Please fill out this short user survey of only 3 questions in order to help us improve the site. We appreciate your feedback!
Inefficiencies in The Transport Sector: Evidence from Liberia
Last registered on March 13, 2017


Trial Information
General Information
Inefficiencies in The Transport Sector: Evidence from Liberia
Initial registration date
March 10, 2017
Last updated
March 13, 2017 11:12 AM EDT
Primary Investigator
Columbia University
Other Primary Investigator(s)
Additional Trial Information
On going
Start date
End date
Secondary IDs
In Sub-Saharan Africa, intra-national transport costs are the highest in the world (World Bank 2009). The goal of this project is to understand how inefficiencies in the transport companies can explain these high transport costs. A major source of inefficiency in transport companies in Liberia seems to be a moral hazard where the agent is the truck driver and the principal is the manager. The company - and often the manager - owns the truck and takes the responsibility for delivering the services to the client. Meanwhile, the driver makes a set of decisions that will affect the output and that the firm cannot control. If the truck will have incentives to minimize his effort and to not take the action that will maximize the output. The actions the driver takes include the speed of the truck, the route taken and the number of breaks. These will all impact not only the quality of the service provided but also the costs incurred by the company, like fuel costs or repairs on the truck. In many developed countries, the firms monitor the drivers with GPS trackers. However, very few companies in Liberia use this technology. I am conducting a randomized control trial on transport companies in Liberia, among which I randomly select trucks to receive a GPS tracker. The system allows the manager to monitor the movements of the truck on his phone or computer. With this new technology the manager knows in real time where the driver is and is able to project more accurately when he will arrive at its destination.
External Link(s)
Registration Citation
de Rochambeau, Golvine. 2017. "Inefficiencies in The Transport Sector: Evidence from Liberia." AEA RCT Registry. March 13. https://doi.org/10.1257/rct.2049-1.0.
Former Citation
de Rochambeau, Golvine. 2017. "Inefficiencies in The Transport Sector: Evidence from Liberia." AEA RCT Registry. March 13. http://www.socialscienceregistry.org/trials/2049/history/14920.
Sponsors & Partners

There are documents in this trial unavailable to the public. Use the button below to request access to this information.

Request Information
Experimental Details
I install GPS trackers on randomly selected trucks. The installation of the GPS tracker is done with the consent of the manager, and with knowledge of the driver. The GPS tracker is installed under the dashboard of the vehicle, connected directly to the battery of the truck. The GPS tracker sends a signal to a server that the manager can access from his or her phone (smartphone or not). The GPS tracker gives the location of the truck, but gives no information on the fuel consumption, oil levels, or any other pieces of information on the truck.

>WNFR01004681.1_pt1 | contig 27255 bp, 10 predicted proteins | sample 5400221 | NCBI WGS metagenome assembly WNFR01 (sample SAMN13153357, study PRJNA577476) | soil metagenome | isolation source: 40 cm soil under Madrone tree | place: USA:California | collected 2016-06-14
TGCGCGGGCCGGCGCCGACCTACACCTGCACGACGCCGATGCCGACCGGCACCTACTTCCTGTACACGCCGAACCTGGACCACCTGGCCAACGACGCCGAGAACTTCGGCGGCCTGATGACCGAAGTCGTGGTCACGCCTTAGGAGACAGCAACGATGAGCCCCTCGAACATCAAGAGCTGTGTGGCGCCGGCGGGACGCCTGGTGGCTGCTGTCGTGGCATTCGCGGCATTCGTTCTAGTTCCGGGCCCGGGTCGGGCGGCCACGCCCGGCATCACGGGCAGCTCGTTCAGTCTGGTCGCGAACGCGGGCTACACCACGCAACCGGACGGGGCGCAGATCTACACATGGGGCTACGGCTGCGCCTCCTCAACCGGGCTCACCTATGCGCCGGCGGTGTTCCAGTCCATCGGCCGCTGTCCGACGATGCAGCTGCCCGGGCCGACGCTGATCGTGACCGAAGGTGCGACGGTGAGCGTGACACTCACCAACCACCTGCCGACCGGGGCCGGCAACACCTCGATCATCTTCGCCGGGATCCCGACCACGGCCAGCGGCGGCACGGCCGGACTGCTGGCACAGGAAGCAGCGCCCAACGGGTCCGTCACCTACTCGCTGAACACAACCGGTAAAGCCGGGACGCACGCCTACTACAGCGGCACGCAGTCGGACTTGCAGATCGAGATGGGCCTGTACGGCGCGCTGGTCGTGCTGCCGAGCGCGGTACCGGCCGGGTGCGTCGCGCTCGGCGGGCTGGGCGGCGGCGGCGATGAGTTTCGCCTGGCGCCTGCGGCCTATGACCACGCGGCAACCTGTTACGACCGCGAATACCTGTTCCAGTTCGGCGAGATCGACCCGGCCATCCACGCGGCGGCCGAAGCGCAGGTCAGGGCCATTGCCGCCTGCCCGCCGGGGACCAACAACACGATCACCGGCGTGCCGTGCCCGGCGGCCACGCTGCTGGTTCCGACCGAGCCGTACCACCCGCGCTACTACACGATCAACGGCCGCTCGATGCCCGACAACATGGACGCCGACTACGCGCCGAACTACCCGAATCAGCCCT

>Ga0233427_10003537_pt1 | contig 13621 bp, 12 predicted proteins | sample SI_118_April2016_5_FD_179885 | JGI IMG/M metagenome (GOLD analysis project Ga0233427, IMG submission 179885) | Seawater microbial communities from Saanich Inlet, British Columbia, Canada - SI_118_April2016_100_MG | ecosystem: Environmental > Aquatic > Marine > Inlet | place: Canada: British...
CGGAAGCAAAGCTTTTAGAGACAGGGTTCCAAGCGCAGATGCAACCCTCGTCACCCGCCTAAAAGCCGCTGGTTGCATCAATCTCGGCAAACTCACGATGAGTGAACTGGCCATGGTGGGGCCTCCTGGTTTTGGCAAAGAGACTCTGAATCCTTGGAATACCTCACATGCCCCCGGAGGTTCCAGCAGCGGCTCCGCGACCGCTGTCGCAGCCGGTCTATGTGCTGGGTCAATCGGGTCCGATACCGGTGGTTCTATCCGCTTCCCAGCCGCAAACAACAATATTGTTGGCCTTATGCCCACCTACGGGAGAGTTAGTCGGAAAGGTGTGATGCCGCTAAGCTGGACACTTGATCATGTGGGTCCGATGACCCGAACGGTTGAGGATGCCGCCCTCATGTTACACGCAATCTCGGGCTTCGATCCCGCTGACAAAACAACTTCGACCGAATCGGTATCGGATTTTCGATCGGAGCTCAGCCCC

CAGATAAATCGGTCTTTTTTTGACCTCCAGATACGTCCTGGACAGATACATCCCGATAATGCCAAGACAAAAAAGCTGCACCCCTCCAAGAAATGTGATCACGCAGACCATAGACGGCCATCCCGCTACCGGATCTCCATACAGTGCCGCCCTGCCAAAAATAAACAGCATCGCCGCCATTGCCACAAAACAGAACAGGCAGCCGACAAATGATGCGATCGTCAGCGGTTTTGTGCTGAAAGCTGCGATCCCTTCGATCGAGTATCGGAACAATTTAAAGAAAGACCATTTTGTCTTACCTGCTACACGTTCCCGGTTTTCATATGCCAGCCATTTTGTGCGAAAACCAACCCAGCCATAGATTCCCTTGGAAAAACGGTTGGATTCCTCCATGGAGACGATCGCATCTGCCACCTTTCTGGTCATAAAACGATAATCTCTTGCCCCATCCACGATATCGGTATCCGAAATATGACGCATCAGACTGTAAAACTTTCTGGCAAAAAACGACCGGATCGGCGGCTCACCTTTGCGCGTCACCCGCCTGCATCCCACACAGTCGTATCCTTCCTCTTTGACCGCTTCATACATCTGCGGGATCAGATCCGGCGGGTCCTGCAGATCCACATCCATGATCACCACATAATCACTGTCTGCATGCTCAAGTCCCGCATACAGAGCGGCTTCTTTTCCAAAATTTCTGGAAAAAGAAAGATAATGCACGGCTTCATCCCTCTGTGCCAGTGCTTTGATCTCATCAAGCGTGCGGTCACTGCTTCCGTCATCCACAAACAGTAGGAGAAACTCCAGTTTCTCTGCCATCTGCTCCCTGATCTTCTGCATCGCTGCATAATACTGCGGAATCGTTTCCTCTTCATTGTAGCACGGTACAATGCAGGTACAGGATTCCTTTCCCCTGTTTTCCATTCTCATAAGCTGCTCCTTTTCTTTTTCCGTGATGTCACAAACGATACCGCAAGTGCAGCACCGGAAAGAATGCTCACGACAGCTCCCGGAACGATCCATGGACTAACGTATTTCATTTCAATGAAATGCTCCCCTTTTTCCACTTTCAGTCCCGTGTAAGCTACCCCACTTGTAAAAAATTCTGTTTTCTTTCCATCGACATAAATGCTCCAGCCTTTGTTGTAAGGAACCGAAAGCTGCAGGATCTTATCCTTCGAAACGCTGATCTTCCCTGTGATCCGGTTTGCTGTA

Intervention Start Date
Intervention End Date
Primary Outcomes
Primary Outcomes (end points)
The key outcome variables are anything that can measure the behavior of the driver: time it takes to complete a trip, distance covered, average speed of the truck, number of breaks taken in a trip, their length and the types of breaks, technical issues on the truck, maintenance costs, fuel costs. I also look at indirect variables, such as the structure of the contract of the driver (wage and bonus), the relationship between driver and driver (self-reported) and the commodities transported.
Primary Outcomes (explanation)
Secondary Outcomes
Secondary Outcomes (end points)
Secondary Outcomes (explanation)
Experimental Design
Experimental Design
Trucking companies in Liberia were recruited in the main transport hubs of the country. After baseline, trucks are randomly selected to receive a GPS tracker. The managers of trucks in the treatment are then contacted by our team of mechanics, who proceed to the installation of the GPS tracker. After installation of the GPS tracker, the manager is given access to the server so he can track the driver from his phone or computer.
Experimental Design Details
Randomization Method
Randomization done in office by a computer.
Randomization Unit
Each trucking company was randomly assigned a share of treated trucks. Inside each firm, each truck was randomly selected into the treatment group according to the share assigned to the company.
Was the treatment clustered?
Experiment Characteristics
Sample size: planned number of clusters
61 firms.
Sample size: planned number of observations
202 trucks.
Sample size (or number of clusters) by treatment arms
166 trucks in treatment group, 36 in control.
Minimum detectable effect size for main outcomes (accounting for sample design and clustering)
IRB Name
Columbia University MS IRB
IRB Approval Date
IRB Approval Number
Post Trial Information
Study Withdrawal
Is the intervention completed?
Is data collection complete?
Data Publication
Data Publication
Is public data available?
Program Files
Program Files
Reports, Papers & Other Materials
Relevant Paper(s)